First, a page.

P B SUNIL KUMAR
Articles written in Pramana – Journal of Physics
Volume 37 Issue 6 December 1991 pp 457-488 Review
Geometrical theory of diffraction (GTD) is an alternative model of diffraction propounded first by Thomas Young in 1802. GTD has a long history of nearly 150 years over which many eminent people enriched this model which has now become an accepted tool in the calculation of diffraction patterns. In the conventional Helmholtz-Kirchhoff theory the diffracted field is obtained by computing the net effect of the waves emitted by all points within the area of the aperture. But GTD reduces this problem to one of computing the net effect of waves from a few points on the boundary of the aperture or obstacle, thus simplifying considerably the labour involved in computations. Also the theory can easily be modified to include polarization effects. This has been done specifically by Keller (1962) who exploited the Sommerfeld solution of diffraction of electromagnetic waves at a half plane, making the theory more versatile than the Kirchhoff scalar wave theory. Interestingly the geometry of difffracted rays is predictable from a generalized Fermat principle. According to this the total path chosen by light from the source to the point of observation via the diffracting boundary is an extremum. Historically it should be stated that many of the salient features of GTD were established by a school led by Raman which was active from 1919–1945. Later when Keller (1962) revived GTD independently, he and others who followed him rediscovered many of the results of the Raman school. We have stressed wherever necessary the contributions of the Indian School. We have also discussed certain geometries where GTD can be effectively used. We get some new and interesting results, which can be easily understood on GTD, but are difficult to interpret on the conventional theory of diffraction.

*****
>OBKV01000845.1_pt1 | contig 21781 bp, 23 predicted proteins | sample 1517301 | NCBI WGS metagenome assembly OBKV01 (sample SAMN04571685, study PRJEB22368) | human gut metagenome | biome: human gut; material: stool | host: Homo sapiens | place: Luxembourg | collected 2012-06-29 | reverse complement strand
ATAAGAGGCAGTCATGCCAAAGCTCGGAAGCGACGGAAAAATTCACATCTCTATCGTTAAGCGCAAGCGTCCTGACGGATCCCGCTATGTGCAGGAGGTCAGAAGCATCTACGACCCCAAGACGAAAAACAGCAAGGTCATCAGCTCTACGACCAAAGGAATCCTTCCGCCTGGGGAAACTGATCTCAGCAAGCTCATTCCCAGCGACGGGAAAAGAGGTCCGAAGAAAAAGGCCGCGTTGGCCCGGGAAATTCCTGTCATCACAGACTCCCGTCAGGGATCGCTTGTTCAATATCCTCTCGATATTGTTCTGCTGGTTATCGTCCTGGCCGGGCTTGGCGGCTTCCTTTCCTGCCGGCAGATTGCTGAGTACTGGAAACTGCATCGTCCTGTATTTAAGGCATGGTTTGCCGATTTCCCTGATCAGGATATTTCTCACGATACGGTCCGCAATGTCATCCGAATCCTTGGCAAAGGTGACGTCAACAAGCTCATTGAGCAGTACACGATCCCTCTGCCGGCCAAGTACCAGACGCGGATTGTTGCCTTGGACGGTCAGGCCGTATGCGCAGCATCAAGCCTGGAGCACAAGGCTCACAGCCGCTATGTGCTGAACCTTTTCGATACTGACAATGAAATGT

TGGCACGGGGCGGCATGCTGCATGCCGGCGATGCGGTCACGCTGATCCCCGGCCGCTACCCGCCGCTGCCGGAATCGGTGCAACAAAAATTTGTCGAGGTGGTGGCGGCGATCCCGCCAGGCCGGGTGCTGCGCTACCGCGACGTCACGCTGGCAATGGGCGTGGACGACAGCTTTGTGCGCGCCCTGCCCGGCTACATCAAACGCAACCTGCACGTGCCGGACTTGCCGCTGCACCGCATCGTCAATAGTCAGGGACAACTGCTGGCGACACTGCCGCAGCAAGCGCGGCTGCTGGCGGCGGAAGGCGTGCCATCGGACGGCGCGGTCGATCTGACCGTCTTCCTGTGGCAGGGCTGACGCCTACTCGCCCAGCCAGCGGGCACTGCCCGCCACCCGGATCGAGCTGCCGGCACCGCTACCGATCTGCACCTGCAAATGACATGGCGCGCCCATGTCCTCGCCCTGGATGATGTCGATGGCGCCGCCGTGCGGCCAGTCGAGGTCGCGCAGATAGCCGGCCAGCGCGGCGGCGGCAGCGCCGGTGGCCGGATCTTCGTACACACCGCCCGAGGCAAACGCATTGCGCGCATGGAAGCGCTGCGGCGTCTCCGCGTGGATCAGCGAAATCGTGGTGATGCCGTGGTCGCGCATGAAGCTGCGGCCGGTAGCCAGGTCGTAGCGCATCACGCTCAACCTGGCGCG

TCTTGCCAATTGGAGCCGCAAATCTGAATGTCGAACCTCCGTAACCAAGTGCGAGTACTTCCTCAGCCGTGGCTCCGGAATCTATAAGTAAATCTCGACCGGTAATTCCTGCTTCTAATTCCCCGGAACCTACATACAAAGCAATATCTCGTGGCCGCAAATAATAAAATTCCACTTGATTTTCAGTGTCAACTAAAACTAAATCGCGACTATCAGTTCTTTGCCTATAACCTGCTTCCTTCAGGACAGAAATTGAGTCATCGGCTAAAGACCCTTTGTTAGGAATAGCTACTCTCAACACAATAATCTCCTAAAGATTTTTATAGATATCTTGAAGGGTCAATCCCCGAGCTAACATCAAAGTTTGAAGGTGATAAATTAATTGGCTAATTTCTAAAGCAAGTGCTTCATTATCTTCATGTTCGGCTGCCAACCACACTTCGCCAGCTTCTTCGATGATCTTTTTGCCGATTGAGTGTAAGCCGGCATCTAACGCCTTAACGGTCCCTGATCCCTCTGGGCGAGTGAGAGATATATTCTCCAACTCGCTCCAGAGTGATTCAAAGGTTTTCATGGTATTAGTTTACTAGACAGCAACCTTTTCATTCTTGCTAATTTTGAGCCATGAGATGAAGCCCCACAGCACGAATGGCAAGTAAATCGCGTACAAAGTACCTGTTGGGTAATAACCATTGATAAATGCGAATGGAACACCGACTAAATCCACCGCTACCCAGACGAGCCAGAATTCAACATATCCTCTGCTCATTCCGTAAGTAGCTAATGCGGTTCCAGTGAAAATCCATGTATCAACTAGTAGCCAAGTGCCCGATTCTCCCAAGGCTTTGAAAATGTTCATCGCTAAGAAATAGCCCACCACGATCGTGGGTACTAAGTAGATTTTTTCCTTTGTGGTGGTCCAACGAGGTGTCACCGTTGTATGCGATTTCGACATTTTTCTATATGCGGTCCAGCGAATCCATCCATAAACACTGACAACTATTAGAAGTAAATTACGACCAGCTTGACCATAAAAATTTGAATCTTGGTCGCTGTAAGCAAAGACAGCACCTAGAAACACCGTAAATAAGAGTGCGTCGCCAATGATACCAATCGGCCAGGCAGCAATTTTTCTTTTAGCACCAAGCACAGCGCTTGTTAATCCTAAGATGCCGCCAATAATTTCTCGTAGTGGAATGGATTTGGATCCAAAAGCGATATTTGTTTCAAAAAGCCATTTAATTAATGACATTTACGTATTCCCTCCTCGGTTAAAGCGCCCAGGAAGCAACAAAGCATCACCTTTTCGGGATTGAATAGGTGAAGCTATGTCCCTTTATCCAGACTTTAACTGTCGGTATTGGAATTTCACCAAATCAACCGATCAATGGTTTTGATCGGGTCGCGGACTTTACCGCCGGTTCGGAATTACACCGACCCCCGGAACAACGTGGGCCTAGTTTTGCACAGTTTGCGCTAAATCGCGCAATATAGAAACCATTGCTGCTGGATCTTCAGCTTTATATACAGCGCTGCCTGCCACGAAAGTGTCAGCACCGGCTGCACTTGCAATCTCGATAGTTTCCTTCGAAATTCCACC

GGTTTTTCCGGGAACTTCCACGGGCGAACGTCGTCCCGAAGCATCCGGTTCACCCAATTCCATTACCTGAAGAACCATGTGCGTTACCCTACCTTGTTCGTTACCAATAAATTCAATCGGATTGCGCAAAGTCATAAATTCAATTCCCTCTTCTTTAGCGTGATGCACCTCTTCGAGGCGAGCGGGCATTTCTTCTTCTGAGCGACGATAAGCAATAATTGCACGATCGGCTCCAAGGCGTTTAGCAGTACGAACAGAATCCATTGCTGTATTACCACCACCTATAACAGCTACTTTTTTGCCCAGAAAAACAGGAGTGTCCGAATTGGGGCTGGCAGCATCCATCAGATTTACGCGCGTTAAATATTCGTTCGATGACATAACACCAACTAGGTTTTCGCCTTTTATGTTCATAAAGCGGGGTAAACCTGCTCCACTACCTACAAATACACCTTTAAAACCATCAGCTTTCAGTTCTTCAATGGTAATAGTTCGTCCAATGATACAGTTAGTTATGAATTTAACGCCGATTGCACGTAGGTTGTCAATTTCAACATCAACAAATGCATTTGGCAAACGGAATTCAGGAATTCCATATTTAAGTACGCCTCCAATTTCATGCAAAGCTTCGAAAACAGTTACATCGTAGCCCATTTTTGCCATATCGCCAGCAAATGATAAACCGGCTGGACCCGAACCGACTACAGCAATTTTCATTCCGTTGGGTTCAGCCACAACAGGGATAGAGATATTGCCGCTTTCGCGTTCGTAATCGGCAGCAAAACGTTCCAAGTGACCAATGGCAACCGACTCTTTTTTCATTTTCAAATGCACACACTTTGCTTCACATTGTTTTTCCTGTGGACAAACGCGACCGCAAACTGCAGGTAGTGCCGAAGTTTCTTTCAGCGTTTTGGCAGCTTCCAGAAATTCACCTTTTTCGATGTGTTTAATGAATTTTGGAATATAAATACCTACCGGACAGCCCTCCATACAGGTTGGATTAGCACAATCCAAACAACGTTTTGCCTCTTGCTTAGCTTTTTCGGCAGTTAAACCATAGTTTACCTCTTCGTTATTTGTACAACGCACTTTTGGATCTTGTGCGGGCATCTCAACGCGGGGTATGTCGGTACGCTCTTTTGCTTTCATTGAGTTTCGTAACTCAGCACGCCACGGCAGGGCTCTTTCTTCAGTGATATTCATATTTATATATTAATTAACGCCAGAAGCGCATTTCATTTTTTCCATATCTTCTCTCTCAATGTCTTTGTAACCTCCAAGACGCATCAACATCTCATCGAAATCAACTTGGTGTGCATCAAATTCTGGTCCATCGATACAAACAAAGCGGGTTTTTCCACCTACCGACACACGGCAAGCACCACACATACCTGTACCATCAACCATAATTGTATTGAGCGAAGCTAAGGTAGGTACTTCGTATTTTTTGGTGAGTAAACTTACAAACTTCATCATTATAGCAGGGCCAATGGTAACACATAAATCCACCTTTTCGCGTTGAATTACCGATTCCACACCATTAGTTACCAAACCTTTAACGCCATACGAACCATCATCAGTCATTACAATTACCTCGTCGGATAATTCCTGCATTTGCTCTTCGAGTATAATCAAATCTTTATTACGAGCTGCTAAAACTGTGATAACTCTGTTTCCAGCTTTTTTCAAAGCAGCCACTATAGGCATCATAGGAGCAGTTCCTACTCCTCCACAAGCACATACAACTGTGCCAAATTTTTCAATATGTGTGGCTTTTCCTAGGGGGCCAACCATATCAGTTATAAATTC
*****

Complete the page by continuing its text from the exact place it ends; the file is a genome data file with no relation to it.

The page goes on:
Volume 94 All articles Published: 28 February 2020 Article ID 0047 Research Article
The curvature-sensitive localisation of proteins on membranes is vital for many cell biological processes. Coarse-grained models are routinely employed to study the curvature-sensing phenomena and membrane morphology at the length scale of a few micrometres. Two prevalent phenomenological models exist for modelling the experimental observations of curvature sensing: (1) the spontaneous curvature (SC) model and (2) the curvature mismatch (CM) model, which differ in their treatment of the change in elastic energy due to the binding of proteins on the membrane. In this work, the prediction of sensing and generation behaviour by these two models are investigated using analytical calculations as well as dynamic triangulation Monte Carlo simulations of quasispherical vesicles. While the SC model yields a monotonically decreasing sensing curve as a function of the vesicle radius, the CM model results in a non-monotonic sensing curve. We highlight the main differences in the interpretation of the protein-related parameters in the two models. We further propose that the SC model is appropriate for modelling peripheral proteins employing the hydrophobic insertion mechanism, with minimal modification of membrane rigidity, while the CM model is appropriate for modelling curvature generation using scaffolding mechanism where there is significant stiffening of the membrane due to protein binding.
Volume 97, 2023
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